In a recent study, l-carnitine supplementation reduced tumor necrosis factor (TNF)-α, liver function parameters, plasma glucose levels and histological scores in NASH[121]. However, even if a majority of studies have shown that l-carnitine supplementation can improve factors associated with MetS and CVD[122-125], recent evidences suggested that dietary l-carnitine may accelerate atherosclerosis via gut microbiota metabolites[126]. Thus, further research is necessary to investigate the effect of chronic l-carnitine supplementation on both atherosclerosis and chronic fatty liver disease.

Pentoxiphylline (PTX) is a methylxanthine derivative with anti-oxidant and anti-inflammatory properties. In fact, pentoxiphylline suppresses TNF-α gene transcription and acts as a hydroxyl and peroxyl radical scavenger[127]. Moreover, it has been proven that it increases red blood cell flexibility, reduces blood viscosity and decreases platelet aggregation. PTX it is commonly used for the treatment of intermittent claudication in Western countries and several small clinical trials have reported beneficial effects of PTX supplementation on multiple surrogate clinical markers in subjects with chronic heart failure[128-131].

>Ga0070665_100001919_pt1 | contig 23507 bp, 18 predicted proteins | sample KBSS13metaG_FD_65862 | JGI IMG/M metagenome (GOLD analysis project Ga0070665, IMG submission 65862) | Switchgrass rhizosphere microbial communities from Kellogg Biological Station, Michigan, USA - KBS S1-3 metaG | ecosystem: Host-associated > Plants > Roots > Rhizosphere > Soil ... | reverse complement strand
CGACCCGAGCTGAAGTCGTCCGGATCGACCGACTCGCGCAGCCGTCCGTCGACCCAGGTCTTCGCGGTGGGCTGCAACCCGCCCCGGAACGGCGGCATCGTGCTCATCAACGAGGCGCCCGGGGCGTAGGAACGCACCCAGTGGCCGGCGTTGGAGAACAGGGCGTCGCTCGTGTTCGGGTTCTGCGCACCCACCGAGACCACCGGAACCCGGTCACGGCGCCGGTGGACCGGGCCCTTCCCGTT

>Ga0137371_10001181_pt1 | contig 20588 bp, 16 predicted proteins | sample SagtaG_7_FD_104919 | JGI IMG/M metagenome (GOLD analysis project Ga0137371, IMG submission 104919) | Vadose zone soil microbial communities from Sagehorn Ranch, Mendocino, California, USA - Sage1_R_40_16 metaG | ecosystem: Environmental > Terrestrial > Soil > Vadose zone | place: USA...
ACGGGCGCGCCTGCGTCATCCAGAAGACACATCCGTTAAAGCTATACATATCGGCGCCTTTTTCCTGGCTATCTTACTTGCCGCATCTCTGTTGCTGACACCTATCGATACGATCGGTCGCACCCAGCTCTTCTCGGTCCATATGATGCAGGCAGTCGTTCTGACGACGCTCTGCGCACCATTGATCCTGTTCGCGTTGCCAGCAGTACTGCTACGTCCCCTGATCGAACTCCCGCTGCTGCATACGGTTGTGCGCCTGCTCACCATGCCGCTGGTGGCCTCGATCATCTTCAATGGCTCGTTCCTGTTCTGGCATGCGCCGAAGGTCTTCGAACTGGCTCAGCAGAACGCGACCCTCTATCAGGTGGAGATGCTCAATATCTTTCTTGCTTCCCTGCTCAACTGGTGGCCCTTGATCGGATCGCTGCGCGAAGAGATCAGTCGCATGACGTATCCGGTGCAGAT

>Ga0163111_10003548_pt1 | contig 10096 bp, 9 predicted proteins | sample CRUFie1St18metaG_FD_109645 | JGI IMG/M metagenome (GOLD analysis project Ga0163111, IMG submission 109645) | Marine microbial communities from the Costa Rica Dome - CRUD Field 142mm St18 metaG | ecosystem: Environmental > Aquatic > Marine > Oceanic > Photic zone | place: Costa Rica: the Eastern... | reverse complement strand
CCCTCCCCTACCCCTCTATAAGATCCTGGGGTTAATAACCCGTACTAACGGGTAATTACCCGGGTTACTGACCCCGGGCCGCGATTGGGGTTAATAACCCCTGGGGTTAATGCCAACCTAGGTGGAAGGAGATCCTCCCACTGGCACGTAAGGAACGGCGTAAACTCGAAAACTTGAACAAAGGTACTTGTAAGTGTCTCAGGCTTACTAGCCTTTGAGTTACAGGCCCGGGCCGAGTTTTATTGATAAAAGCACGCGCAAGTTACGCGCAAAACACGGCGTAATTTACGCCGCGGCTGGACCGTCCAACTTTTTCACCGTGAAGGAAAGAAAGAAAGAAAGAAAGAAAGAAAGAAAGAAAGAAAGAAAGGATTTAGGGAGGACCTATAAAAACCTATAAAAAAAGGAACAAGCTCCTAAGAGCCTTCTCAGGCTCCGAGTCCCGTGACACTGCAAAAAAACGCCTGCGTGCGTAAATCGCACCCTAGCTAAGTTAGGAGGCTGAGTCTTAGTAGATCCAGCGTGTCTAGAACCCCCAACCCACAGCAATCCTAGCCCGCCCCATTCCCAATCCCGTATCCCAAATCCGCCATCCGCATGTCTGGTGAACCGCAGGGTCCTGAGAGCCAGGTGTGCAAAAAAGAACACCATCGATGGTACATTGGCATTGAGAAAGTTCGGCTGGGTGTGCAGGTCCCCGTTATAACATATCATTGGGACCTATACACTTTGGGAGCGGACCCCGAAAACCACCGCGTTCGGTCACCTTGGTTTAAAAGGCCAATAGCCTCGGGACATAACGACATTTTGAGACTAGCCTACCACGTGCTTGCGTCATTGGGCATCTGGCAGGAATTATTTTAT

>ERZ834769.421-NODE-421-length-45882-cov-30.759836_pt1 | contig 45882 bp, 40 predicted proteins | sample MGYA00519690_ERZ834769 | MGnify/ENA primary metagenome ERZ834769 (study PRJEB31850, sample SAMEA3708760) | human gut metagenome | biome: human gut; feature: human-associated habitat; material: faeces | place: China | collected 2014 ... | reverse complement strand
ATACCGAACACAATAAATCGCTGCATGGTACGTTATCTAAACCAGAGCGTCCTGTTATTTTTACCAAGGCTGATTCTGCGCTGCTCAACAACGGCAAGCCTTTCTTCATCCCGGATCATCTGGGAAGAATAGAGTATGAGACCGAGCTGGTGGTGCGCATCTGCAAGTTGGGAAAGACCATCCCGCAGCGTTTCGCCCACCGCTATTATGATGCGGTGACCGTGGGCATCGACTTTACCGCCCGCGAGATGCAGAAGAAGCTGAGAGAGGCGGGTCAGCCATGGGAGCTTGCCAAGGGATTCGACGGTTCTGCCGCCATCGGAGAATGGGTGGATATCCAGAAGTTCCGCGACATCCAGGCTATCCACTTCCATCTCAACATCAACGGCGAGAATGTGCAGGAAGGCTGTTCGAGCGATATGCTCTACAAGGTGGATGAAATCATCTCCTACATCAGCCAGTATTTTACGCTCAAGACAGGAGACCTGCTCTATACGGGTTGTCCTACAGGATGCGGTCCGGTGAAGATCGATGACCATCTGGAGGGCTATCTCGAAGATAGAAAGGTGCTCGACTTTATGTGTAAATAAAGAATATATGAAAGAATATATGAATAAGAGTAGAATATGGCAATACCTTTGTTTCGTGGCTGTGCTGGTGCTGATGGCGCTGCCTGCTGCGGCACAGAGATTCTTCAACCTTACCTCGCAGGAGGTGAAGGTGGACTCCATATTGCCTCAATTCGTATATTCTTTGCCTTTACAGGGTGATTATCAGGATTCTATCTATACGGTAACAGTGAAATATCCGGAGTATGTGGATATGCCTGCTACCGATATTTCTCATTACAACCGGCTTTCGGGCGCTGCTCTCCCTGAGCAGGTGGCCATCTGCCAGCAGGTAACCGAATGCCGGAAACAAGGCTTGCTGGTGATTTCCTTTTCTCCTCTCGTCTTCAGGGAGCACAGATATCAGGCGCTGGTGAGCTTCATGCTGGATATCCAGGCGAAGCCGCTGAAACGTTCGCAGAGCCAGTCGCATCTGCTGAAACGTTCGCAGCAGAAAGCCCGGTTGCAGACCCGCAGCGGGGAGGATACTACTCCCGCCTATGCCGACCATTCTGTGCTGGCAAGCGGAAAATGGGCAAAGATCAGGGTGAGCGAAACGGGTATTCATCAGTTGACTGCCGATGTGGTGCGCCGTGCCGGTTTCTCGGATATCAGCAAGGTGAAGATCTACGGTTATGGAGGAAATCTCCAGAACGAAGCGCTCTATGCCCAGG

Indeed, recent evidences showed that PTX can decrease free-radical-mediated lipid oxidation and can improve histological features of NASH[132,133], such as steatosis, lobular inflammation and fibrosis. Thus, PTX may represent a new strategy for treating NAFLD. However, more studies are suggested to confirm its efficacy and the cardiovascular effects in this setting.


Today, a large body of clinical and epidemiological data support an association between NAFLD and increased CVD risk, which seems independent of traditional risk factors and the features of the MetS[134]. Indeed, NAFLD mortality is mainly due to CVD rather than liver related diseases. Chronic oxidative stress is considered a major pathogenic factor for hepatic damage in NAFLD/NASH and for atherosclerosis evolution. The increase of ROS production and the decrease of antioxidant factors produce oxidative stress.